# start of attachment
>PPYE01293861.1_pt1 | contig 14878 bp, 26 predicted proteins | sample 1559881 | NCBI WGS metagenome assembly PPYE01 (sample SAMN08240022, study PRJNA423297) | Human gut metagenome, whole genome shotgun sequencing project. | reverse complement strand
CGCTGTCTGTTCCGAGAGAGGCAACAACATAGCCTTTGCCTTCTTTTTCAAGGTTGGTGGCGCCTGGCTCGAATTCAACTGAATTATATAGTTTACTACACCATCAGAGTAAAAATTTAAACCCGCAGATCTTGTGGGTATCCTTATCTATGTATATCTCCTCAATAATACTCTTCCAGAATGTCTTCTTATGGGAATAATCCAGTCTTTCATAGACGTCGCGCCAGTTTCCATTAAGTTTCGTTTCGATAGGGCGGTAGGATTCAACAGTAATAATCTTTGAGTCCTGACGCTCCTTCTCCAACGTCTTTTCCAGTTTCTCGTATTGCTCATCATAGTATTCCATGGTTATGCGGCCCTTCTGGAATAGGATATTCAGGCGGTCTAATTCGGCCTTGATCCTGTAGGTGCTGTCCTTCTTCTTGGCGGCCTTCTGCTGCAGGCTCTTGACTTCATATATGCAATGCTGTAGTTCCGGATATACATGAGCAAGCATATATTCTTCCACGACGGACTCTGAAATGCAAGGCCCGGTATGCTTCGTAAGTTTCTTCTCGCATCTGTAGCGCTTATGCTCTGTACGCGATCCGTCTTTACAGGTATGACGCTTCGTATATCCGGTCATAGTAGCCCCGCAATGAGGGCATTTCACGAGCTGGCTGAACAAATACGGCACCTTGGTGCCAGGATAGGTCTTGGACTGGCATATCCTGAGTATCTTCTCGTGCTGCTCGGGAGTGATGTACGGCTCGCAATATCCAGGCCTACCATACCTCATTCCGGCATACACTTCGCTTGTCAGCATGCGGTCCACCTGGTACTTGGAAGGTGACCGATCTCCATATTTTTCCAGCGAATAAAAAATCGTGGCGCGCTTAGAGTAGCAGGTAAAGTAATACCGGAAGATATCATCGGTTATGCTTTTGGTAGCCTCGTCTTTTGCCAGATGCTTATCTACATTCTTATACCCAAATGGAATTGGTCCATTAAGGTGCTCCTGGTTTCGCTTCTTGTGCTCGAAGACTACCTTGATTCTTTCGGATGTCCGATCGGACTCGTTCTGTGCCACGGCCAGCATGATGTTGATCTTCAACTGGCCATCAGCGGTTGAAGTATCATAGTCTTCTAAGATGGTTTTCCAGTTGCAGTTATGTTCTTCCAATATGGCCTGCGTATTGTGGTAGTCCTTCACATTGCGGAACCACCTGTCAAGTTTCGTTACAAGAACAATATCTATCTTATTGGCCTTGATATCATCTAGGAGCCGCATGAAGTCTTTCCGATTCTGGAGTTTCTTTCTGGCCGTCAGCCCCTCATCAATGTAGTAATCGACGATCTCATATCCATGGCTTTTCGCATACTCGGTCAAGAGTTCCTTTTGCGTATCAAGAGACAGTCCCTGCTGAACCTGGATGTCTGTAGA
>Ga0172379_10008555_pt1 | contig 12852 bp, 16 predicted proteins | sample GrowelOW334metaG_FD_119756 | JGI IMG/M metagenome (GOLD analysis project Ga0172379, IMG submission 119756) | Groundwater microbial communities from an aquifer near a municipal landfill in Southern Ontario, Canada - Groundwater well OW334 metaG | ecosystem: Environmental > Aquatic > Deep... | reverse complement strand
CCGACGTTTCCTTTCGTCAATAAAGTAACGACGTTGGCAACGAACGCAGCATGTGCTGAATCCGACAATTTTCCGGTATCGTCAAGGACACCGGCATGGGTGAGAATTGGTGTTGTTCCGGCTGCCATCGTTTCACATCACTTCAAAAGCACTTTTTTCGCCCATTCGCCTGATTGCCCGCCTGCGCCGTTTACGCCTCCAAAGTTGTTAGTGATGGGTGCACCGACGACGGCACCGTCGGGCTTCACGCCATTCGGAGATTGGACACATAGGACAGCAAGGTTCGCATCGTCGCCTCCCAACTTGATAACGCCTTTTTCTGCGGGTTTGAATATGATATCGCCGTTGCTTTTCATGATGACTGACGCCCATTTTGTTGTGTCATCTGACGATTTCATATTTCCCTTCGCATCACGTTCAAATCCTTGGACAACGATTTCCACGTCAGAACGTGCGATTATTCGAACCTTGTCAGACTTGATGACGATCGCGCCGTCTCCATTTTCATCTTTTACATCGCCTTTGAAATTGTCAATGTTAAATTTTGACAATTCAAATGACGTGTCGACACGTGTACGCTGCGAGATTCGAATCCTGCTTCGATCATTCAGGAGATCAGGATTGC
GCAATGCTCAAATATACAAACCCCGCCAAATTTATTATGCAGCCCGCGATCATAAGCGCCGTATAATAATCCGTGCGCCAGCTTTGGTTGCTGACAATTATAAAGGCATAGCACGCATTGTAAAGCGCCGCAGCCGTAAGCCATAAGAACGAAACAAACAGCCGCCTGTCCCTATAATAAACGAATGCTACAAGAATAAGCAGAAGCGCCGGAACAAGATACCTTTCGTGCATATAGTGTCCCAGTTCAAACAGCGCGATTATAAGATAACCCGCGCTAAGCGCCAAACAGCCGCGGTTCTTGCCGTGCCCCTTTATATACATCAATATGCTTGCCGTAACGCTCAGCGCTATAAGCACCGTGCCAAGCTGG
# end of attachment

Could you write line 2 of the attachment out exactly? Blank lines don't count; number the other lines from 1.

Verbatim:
CGCTGTCTGTTCCGAGAGAGGCAACAACATAGCCTTTGCCTTCTTTTTCAAGGTTGGTGGCGCCTGGCTCGAATTCAACTGAATTATATAGTTTACTACACCATCAGAGTAAAAATTTAAACCCGCAGATCTTGTGGGTATCCTTATCTATGTATATCTCCTCAATAATACTCTTCCAGAATGTCTTCTTATGGGAATAATCCAGTCTTTCATAGACGTCGCGCCAGTTTCCATTAAGTTTCGTTTCGATAGGGCGGTAGGATTCAACAGTAATAATCTTTGAGTCCTGACGCTCCTTCTCCAACGTCTTTTCCAGTTTCTCGTATTGCTCATCATAGTATTCCATGGTTATGCGGCCCTTCTGGAATAGGATATTCAGGCGGTCTAATTCGGCCTTGATCCTGTAGGTGCTGTCCTTCTTCTTGGCGGCCTTCTGCTGCAGGCTCTTGACTTCATATATGCAATGCTGTAGTTCCGGATATACATGAGCAAGCATATATTCTTCCACGACGGACTCTGAAATGCAAGGCCCGGTATGCTTCGTAAGTTTCTTCTCGCATCTGTAGCGCTTATGCTCTGTACGCGATCCGTCTTTACAGGTATGACGCTTCGTATATCCGGTCATAGTAGCCCCGCAATGAGGGCATTTCACGAGCTGGCTGAACAAATACGGCACCTTGGTGCCAGGATAGGTCTTGGACTGGCATATCCTGAGTATCTTCTCGTGCTGCTCGGGAGTGATGTACGGCTCGCAATATCCAGGCCTACCATACCTCATTCCGGCATACACTTCGCTTGTCAGCATGCGGTCCACCTGGTACTTGGAAGGTGACCGATCTCCATATTTTTCCAGCGAATAAAAAATCGTGGCGCGCTTAGAGTAGCAGGTAAAGTAATACCGGAAGATATCATCGGTTATGCTTTTGGTAGCCTCGTCTTTTGCCAGATGCTTATCTACATTCTTATACCCAAATGGAATTGGTCCATTAAGGTGCTCCTGGTTTCGCTTCTTGTGCTCGAAGACTACCTTGATTCTTTCGGATGTCCGATCGGACTCGTTCTGTGCCACGGCCAGCATGATGTTGATCTTCAACTGGCCATCAGCGGTTGAAGTATCATAGTCTTCTAAGATGGTTTTCCAGTTGCAGTTATGTTCTTCCAATATGGCCTGCGTATTGTGGTAGTCCTTCACATTGCGGAACCACCTGTCAAGTTTCGTTACAAGAACAATATCTATCTTATTGGCCTTGATATCATCTAGGAGCCGCATGAAGTCTTTCCGATTCTGGAGTTTCTTTCTGGCCGTCAGCCCCTCATCAATGTAGTAATCGACGATCTCATATCCATGGCTTTTCGCATACTCGGTCAAGAGTTCCTTTTGCGTATCAAGAGACAGTCCCTGCTGAACCTGGATGTCTGTAGA